In a post on the company’s official blog, Amit Singhal, the man responsible for the search engine at Google, announced a bevy of new features that he said would make “search even more intelligent.”

Beginning the post, Singhal said that when he was kid growing up in India, he had a dream. “It (a perfect search engine) is very much like the computer I dreamt about as a child growing up in India, glued to our black-and-white TV for every episode of Star Trek. I imagined a future where a starship computer would be able to answer any question I might ask, instantly,” he wrote. “Today, we’re closer to that dream than I ever thought possible during my working life.”

On Wednesday night, Google said that its Knowledge Graph, a feature that it rolled out in the US in May, would be available to Google search users across the world if they are using English to input their query. Singhal wrote on his blog that knowledge graph uses a database of more than 500 million real-world people, places and things with 3.5 billion attributes and connections among them.

Instead of giving users search results, with knowledge graph Google hopes to offer answers. “By combining our Knowledge Graph with the collective wisdom of the web, we can even provide more subjective lists like ‘best action movies of the 2000s’ or ‘things to do in Paris’,” wrote Singhal.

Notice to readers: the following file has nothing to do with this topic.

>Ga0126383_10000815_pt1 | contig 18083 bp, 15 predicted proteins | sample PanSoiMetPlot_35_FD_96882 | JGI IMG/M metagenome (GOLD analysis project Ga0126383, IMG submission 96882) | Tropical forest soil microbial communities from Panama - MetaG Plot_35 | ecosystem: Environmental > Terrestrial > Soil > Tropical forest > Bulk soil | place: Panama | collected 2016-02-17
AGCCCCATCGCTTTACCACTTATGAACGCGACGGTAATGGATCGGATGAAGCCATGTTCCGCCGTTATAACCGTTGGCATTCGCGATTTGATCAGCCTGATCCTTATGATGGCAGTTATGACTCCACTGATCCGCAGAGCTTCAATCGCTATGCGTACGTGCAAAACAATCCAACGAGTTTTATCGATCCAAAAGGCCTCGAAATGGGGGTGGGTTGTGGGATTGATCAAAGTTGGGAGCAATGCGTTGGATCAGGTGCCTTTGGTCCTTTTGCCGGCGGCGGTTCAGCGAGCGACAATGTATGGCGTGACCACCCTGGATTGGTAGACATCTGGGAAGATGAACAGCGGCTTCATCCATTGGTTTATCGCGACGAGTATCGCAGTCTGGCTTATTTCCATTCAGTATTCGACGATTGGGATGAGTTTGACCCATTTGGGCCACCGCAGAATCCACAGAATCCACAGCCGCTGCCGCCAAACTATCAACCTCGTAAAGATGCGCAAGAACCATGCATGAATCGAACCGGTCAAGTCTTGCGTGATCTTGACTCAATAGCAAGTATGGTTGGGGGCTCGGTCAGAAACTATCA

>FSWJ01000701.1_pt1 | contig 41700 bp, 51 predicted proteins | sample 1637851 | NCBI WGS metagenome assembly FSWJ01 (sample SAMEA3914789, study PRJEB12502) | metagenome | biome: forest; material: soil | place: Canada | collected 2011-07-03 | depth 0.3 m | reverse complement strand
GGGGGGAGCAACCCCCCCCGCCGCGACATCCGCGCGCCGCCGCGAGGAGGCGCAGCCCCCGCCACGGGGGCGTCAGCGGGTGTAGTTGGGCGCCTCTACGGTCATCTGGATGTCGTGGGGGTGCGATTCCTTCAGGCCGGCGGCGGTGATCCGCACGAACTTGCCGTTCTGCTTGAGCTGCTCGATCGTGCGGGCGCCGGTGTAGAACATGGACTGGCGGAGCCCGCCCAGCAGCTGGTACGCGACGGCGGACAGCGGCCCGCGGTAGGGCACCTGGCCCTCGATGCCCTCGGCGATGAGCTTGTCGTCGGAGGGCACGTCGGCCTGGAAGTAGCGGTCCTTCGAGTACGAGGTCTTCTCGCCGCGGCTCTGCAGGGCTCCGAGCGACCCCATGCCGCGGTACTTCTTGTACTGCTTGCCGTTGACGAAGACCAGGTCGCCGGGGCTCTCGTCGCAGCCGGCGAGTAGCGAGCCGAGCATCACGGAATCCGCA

Google also announced that if users want now, they could search the web and their Gmail at the same time. At the moment, the feature is a sort of experiment and to access it users will have to specially sign up for it. Singhal wrote, “Sometimes the best answer to your question isn’t available on the public web—it may be contained somewhere else, such as in your email… Starting today, we’re opening up a limited trial where you can sign up to get information from your Gmail right from the search box.”

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Visit aglaia.co.in Google X, alternate interface to Google search (Photo credit: Wikipedia)

At an event in san Francisco, Google revealed that its spiders crawl 20 billion web pages daily and that it serves over 100 billion search queries every month.

In his blog post, Singhal also revealed that soon the company will launch an app similar to Google Now, which is available on Android phones running version 4.1 or Jelly Bean, on Apple’s iPhone and iOS. Google Now, if permitted, uses a person’s search history and GPS coordinates to give useful nuggets of information even before it is searched. For example, if information is available, Google Now can tell a user when the next train would arrive as soon as he reaches the station, even if he had not searched for it.

With the help of Knowledge Graph, Google Now can also provide answers and talk back to smartphone users. Siri, Apple’s intelligent virtual assistant, also has this feature. “These are baby steps, but important ones on our way to building the search engine of the future,” wrote Singh

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